Warner Bros. Chief Executive Kevin Tsujihara has begun building his own team at the Burbank entertainment company, distributing power among a handful of key executives who have long toiled in the trenches.
On Wednesday, Tsujihara announced a new management structure for the company's television, home entertainment and video games unit.
"This is all about redesigning the company and how we do what we do," Tsujihara said in an interview with The Times. "One of the key goals we want to accomplish is running this company as one. We all work for Warner Bros."
Tsujihara elevated longtime TV studio chief Peter Roth, international TV distribution head Jeffrey Schlesinger and TV business affairs executive Craig Hunegs to manage Hollywood's leading TV production studio, which churns out such popular shows as "The Big Bang Theory," "The Mentalist" and "The Middle."
Tsujihara also consolidated much of the digital distribution duties, an emerging area of importance, into one group. He named Thomas Gewecke as chief digital officer for Warner Bros. Entertainment.
The management overhaul followed the resignation of the studio's respected television president, Bruce Rosenblum, who had been with Warner Bros. for nearly 25 years. Rosenblum had been in the running for the CEO job, to succeed outgoing chairman Barry Meyer, during a tense two-and-a-half-year corporate bake-off, but he ultimately lost the competition earlier this year to Tsujihara.
Tsujihara said he had "mixed emotions" about Rosenblum exiting the company.
"Bruce has been a friend and a colleague of mine for many years, and his contributions to this company -- and to the industry -- should not be glossed over in all of this," Tsujihara said.
No outside executives were hired. Instead, Tsujihara promoted from within.
"The strength of Warner Bros. has always been its people," Tsujihara said. "We have a super talented bench."
Roth, who is fondly known by Hollywood's producers and agents as "Huggy Bear" because of his trademark bear-hug greetings, has served as president of the Warner Bros. Television studio since March 1999.
Now Roth becomes president and chief content officer for Warner Bros. Television Group. He remains president of Warner Bros. Television and will be given oversight of Telepictures Productions, which produces "The Ellen DeGeneres Show," "Extra" and "TMZ."
Roth is largely credited with building Warner Bros. into a hit-making TV machine and strengthening the studio's relationships with some of television's most successful producers, including Chuck Lorre, who created "Big Bang Theory," "Mike & Molly" and "Two and a Half Men"; J.J. Abrams, responsible for "Revolution"; and John Wells, who produced "ER," "West Wing" and "Southland."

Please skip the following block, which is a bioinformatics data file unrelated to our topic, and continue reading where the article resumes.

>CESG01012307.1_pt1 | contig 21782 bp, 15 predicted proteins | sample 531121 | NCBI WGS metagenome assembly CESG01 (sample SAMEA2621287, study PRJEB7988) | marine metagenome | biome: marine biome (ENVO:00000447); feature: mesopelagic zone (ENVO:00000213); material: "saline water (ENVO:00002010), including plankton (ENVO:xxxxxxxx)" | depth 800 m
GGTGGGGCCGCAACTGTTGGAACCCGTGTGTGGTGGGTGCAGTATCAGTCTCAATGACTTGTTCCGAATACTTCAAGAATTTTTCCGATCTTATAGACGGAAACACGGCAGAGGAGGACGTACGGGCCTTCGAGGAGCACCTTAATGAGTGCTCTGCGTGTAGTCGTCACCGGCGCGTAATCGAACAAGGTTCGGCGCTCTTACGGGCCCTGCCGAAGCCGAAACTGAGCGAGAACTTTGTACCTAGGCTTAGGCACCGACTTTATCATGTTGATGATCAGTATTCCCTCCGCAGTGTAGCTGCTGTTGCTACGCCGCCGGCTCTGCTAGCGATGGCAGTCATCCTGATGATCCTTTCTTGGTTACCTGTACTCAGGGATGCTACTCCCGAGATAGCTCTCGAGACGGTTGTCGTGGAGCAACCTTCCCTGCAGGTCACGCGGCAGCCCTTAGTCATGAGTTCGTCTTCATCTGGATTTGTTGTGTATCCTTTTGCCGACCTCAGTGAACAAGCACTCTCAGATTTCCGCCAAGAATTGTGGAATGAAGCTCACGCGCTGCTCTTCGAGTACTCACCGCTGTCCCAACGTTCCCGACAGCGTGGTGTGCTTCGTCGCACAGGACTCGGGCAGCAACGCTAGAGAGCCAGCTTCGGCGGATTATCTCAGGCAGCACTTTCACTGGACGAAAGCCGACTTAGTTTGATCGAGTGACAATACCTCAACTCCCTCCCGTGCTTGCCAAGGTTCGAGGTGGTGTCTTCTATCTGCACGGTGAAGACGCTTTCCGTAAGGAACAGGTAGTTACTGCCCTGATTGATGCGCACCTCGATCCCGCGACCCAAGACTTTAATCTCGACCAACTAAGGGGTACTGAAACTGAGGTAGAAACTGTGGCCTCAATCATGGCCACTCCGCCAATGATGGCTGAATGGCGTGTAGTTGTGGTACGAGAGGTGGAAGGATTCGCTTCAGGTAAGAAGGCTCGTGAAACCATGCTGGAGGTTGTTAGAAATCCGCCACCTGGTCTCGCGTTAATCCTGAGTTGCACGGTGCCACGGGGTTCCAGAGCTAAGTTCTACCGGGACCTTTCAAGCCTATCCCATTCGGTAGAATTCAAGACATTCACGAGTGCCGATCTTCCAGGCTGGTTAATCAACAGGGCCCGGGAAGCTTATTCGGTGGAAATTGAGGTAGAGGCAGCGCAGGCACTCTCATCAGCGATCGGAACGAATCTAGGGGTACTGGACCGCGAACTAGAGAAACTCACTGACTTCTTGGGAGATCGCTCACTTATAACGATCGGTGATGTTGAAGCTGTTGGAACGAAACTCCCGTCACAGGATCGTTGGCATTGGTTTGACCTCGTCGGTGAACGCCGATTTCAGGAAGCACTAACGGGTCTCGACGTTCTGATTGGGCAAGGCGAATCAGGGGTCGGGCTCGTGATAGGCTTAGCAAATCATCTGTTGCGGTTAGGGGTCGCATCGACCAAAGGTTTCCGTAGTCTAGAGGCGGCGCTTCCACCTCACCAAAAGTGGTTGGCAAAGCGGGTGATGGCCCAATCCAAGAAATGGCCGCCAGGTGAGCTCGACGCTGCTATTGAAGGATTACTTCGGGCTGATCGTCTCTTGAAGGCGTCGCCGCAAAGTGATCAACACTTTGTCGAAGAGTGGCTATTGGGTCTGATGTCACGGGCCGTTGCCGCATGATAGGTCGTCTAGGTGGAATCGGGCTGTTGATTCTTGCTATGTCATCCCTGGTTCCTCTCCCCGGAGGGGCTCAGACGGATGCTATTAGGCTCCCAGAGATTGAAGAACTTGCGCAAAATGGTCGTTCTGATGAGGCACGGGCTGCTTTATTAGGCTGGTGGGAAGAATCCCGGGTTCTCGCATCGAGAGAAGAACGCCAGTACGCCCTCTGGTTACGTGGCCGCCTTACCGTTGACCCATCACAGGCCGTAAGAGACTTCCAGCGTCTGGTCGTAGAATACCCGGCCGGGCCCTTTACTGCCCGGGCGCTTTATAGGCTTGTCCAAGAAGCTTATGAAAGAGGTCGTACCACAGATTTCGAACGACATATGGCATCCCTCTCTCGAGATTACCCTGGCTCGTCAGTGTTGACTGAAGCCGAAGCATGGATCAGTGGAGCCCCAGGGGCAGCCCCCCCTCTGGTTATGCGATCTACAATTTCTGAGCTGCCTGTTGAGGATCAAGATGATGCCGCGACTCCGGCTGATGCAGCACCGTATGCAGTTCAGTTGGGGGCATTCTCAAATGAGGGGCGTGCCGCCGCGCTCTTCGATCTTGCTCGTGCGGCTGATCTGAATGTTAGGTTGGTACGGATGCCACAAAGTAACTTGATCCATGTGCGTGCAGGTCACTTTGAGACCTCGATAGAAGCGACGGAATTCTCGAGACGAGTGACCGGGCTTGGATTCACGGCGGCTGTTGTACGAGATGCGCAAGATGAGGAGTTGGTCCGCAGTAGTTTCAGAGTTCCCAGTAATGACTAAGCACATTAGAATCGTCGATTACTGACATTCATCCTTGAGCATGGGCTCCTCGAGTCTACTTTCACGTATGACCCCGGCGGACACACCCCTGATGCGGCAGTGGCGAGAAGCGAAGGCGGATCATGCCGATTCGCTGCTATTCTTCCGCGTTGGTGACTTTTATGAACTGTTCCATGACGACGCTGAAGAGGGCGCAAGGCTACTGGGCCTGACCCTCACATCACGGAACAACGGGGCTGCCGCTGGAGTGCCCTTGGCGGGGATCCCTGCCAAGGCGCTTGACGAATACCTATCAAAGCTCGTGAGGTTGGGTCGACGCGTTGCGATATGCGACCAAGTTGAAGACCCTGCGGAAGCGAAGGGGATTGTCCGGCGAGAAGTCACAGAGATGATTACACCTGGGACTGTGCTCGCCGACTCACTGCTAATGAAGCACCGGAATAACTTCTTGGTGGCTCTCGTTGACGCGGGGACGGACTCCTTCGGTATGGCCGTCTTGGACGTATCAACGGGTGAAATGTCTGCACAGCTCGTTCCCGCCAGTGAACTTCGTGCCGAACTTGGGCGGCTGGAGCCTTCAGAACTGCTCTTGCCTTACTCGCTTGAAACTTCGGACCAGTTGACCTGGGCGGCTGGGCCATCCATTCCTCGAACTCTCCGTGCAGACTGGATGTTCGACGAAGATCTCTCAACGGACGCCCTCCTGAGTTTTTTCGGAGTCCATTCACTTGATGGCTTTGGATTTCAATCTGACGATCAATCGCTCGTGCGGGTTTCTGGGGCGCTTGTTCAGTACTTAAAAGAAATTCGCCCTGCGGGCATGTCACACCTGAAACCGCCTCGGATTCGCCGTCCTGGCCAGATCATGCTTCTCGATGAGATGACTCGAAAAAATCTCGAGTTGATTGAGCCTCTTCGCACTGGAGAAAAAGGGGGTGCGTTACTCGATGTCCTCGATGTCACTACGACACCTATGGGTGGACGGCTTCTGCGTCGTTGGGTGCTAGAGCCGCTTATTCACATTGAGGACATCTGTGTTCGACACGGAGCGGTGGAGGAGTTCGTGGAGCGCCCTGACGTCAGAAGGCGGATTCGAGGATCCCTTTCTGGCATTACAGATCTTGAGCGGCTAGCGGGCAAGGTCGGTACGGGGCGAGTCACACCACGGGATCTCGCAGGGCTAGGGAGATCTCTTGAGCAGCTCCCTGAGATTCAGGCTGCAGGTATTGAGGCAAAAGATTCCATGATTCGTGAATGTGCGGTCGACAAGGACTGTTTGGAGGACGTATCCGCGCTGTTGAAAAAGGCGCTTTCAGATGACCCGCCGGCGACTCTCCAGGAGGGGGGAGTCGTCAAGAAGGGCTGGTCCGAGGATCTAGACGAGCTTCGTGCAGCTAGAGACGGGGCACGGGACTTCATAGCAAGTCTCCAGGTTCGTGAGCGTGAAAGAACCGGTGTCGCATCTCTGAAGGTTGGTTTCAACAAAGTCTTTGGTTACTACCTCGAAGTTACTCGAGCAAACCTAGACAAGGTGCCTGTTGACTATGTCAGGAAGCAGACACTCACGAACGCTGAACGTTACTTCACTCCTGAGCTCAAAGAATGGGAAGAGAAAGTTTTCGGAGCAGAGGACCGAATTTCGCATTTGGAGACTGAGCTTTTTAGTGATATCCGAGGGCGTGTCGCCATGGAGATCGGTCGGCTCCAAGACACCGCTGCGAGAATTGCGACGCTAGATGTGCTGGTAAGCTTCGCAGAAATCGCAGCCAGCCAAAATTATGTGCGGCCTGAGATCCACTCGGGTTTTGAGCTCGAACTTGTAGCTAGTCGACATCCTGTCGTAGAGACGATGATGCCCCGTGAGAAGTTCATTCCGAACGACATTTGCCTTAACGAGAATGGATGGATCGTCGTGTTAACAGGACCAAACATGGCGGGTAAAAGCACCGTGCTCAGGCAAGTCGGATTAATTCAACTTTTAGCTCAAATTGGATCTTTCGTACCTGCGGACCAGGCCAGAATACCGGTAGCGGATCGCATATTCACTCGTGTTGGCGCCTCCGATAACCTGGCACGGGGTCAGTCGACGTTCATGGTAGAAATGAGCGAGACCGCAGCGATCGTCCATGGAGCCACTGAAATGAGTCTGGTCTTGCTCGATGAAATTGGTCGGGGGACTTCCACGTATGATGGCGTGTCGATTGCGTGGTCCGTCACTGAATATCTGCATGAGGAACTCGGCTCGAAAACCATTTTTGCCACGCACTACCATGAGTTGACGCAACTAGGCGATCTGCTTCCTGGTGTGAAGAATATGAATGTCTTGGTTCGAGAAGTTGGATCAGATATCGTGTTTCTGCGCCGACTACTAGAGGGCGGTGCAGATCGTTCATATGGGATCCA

"Peter loves the creative aspects of the business, and he is at the top of his game," Tsujihara said.
Schlesinger becomes president of Warner Bros. Worldwide Television Distribution. He will be in charge of all sales of television shows both domestically and worldwide. Schlesinger also will handle sales of Warner Bros. movies and television reruns to U.S. broadcast and cable channels and video-on-demand platforms.
Hunegs was promoted to president of business and strategy for the Warner Bros. Television Group. Hunegs had long been Rosenblum's chief deputy, but now he -- along with Roth and Schlesinger -- will report to Tsujihara.
Gewecke, who previously served as president of digital distribution, picked up some of Tsujihara's previous duties. Gewecke will be point man for one of the most challenging aspects of the studio's business strategy: how to position the company for success as digital distribution threatens to ravage Hollywood's business model.
Gewecke will coordinate the studio's various digital strategies and manage the company's home entertainment, direct-to-consumer and Flixster groups.
Ron Sanders, formerly president of Warner Home Video, will become president of Warner Bros. Worldwide Home Entertainment Distribution. His portfolio was expanded to include global digital transaction business -- video on demand and electronic sell-through. He was also charged with expanding the retail distribution of DC Entertainment products.
Diane Nelson remains president of DC Entertainment, which will continue to operate as a stand-alone entity within the studio. She picks up new responsibilities in the development and production of video games.
Wednesday's announcement also was noteworthy because Tsujihara left intact the management at the company's prominent movie studio. Like Rosenblum, Jeff Robinov, the movie chief, had been jockeying for the top job, and was thought by some to be on shaky ground after he failed to get it.
But it is "business as usual" at the movie studio, Tsujihara said. "We are going to have an incredible summer and year and right now we are entirely focused on getting our summer releases launched right."